Thursday, April 26, 2012

London - ESH-2012 - pre-report

For the first time in years I am back in London, and back in Love. It is just the most lovable city anywhere, and that is when it is windy and slight chill is in the air. They have promised rain. I couldn't say why I like London. Especially not why I feel different coming here, going through customs, riding the subway, and checking in to my hotel, than what I felt in San Diego, doing the same thing in better weather.
The ESH saw fit to award my abstract with a travel award this year. Very nice. Even more so considering they got me a suite less than fifty meters from the conference. Yes, a suite. First a small hallway with a side-board, then a massive bathroom, a sitting room with a kitchenette/bar (sadly unstocked), and finally a bedroom with a huge double-bed. There is a wide-screen TV both in the sittingroom and the bedroom. As usual, the only thing I care about is that there is free wifi, and there is.

Once I had installed myself I went out for braised mutton in gruel and a Guinness. Very English, and just what I was looking for after a week of margaritas and fajitas.
I pretty much missed the first day, but on the other hand it was mostly working groups and ESH-statements-in-the-form-of-seminars. Tomorrow til Sunday will be three crammed days of sessions. They run until 18:30 on Sunday so I probably have to miss the last one just to get to my flight home.


It is always interesting to see what people find interesting. I use that provides a free tracking service for blogs with up to 1000 hits/month or something like that. In addition, google also keeps track of everyone ever visiting, but you have to pay to get at the good data. Going through my visitor logs for the last couple of months. There are some clear winners.

Using the OS X clipboard in R

Fillet of horse sous vide

Are to two most read. Then there are some that people arrive at after having used conspicuous google-searches.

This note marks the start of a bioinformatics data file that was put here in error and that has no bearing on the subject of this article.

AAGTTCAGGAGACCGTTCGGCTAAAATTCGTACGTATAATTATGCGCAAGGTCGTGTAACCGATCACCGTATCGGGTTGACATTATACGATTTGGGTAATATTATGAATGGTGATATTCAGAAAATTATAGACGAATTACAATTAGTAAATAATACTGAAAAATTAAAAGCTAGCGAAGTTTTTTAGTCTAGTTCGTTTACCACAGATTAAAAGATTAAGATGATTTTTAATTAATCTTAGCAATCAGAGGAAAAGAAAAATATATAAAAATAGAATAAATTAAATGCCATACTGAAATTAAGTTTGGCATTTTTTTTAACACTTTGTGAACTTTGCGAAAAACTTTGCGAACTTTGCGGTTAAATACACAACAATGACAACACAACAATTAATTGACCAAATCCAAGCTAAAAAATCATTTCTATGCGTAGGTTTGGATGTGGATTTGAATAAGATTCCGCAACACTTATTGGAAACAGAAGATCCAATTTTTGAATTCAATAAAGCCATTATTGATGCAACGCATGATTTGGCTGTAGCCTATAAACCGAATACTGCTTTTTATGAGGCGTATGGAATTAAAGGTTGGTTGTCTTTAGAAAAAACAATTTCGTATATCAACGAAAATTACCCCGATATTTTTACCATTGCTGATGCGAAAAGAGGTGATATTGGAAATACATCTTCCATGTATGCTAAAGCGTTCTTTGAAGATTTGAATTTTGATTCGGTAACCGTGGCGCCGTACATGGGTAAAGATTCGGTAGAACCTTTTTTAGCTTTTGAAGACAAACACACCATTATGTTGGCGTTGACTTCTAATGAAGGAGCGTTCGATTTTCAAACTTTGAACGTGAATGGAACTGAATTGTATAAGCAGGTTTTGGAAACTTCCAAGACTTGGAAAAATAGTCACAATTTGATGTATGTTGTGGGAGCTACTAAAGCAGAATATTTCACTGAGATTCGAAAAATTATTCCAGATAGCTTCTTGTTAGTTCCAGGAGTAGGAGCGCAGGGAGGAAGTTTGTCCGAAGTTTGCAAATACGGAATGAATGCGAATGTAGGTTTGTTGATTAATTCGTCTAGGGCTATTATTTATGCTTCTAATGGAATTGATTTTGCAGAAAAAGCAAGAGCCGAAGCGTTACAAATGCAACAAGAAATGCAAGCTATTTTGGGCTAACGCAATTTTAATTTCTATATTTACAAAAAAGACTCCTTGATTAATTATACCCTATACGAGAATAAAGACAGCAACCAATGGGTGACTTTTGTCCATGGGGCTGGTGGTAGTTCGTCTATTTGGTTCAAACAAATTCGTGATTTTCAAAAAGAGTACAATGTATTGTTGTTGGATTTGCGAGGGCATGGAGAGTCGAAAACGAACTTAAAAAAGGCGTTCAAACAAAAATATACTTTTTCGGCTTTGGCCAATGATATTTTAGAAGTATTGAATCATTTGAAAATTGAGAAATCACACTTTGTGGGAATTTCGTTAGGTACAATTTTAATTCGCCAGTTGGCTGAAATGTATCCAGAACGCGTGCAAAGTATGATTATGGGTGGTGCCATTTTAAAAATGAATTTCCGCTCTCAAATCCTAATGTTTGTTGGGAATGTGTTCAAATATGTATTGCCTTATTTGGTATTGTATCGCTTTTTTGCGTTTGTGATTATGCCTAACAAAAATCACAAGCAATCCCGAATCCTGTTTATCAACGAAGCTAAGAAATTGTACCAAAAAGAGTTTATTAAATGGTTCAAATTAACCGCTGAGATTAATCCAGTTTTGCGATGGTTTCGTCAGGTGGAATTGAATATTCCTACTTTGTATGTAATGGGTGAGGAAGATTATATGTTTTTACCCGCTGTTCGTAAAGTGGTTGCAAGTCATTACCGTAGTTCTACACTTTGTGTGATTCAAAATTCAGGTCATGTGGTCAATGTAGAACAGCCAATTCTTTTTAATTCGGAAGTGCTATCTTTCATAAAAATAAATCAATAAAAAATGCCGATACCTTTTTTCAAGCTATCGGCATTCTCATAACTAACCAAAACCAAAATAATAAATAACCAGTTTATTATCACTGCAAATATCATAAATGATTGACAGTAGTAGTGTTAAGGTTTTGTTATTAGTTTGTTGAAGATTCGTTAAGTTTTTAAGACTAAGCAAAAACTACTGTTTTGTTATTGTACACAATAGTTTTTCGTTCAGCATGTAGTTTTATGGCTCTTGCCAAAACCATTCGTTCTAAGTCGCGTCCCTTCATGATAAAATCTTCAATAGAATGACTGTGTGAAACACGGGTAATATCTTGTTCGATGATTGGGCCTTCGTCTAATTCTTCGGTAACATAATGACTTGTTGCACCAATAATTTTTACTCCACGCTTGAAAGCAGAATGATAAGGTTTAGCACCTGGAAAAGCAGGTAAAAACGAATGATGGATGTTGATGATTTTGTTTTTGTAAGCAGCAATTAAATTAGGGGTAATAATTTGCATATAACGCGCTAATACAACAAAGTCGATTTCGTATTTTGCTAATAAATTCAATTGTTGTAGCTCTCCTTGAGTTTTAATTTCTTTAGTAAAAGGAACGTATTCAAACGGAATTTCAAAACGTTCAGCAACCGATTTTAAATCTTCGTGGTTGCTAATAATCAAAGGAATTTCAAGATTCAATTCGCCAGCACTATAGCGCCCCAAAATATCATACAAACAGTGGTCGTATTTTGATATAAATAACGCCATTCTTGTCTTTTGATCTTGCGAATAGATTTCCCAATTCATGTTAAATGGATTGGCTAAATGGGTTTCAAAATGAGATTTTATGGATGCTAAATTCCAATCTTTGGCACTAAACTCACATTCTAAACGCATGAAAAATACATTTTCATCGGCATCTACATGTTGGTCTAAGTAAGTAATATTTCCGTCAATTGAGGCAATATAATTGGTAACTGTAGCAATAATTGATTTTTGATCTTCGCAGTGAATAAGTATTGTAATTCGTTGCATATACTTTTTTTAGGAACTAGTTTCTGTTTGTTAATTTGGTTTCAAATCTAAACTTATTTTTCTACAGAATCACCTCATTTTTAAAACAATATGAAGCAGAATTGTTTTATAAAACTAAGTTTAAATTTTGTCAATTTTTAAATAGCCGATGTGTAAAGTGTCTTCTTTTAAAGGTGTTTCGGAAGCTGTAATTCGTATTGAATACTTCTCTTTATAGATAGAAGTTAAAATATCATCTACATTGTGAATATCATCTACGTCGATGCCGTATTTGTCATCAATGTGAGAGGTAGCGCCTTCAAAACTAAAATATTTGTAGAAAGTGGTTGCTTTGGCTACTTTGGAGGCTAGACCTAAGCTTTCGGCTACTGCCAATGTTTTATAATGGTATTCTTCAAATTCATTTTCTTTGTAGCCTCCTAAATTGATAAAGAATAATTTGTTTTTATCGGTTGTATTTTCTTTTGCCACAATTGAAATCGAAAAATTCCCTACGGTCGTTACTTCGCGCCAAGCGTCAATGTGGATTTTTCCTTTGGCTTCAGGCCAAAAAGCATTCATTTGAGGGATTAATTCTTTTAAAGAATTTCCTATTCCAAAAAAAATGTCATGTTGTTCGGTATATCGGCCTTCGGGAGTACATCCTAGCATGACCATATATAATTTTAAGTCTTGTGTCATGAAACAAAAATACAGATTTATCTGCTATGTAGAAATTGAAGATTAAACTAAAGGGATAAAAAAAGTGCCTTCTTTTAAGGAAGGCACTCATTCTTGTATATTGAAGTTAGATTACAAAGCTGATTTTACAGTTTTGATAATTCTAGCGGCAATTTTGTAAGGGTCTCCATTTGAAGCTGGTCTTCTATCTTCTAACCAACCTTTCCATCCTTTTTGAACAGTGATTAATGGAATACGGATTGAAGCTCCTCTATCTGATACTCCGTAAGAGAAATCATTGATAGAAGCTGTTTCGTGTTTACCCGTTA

Balls, great huge balls

But, rather gratifyingly, my very first post still receives some traffic. I guess there just isn't that much information on the Prevalence of hypertension in Norway to get.

When looking at visitors there are some regulars. You know who your are. Thanks for the traffic, it is good for my ego. Then there are some avid readers, what about reading 20 pages in a row as a visitor out of Aberdeen did the other day (no kidney research group there as far as I know, fmc corporation, I thought it was an ISP, but it seems to be a deep-sea oil-related business). Not the first time either. The only other hits like that are centered around one family member or other. I just hope I haven't developed a stalker.

Anyway, I suppose I should write more about practical problems in statistical programming, cooking strange meats, and eh… let's just say balls.

Tuesday, April 24, 2012

EB2012 - summary

The best chili and chocolate icecream I have tasted this side of the atlantic. Can't remember the name of the restaurant, but it was a hippish, italianish place on 5th avenue.

So, today is the second last day at Experimental Biology. It may be that I am a little late for the sessions this Tuesday morning. Yesterday was the renal-section dinner. I wouldn't call the party wild, but we managed to cram in a bit of warm-up, some post-dinner beer, and then we hit the margaritas. This being San Diego, the margaritas do not deny themselves. So, here I am blogging behind drawn curtains instead of attending the morning-sessions.

The conference has been quite a success even though I didn't present anything myself. Two of my students had posters. Posters that were gratifyingly well-attended. I established one new collaboration, and got invited to two labs to present our data. It is a special year for the American Physiological Society, 125 years since the establishment. Session-wise the meeting was excellent, although the renal- and the water and electrolyte-sections overlapped as always. I mean, who could be expected to choose between such interesting topics as "Angiotensin II and sympathetic nerve activity," "Novel signaling pathways in renal pathophysiology," and "Regulation of water and electrolyte-balance in diabetic nephropathy." It is impossible, and that is before even considering the programs of the other sections of the APS, or the other five societies that organise their own programs.

The exhibitions were, as they always are, full of wolves with bar-code scanners. I will probably be getting mail from them for years to come, but this year it might have been worth it. When I was looking at surgical instruments, as I am wont to do, I was looking at a double vascular clamp (a kind of holder for appoximating two vessels that you want to connect). These are generally quite expensive. This time, however, it turns out they had stopped producing the one I was looking at, and that I could have it for a smile and a song (almost).

Miniature vascular double-clamp with adjustable distance. Street value: $500, Today's price: $30. The two additional clamps was a bonus.

Now the cleaning lady wants to do my room. I shall valiantly go out into the sunshine and try to appear unfazed as the bright California sun sears my sensitive eyes, and the loud American noises pounds my fragile head. I might go for some more of that delicious chili and chocolat icecream.

Sunday, April 15, 2012

Conference-season 2012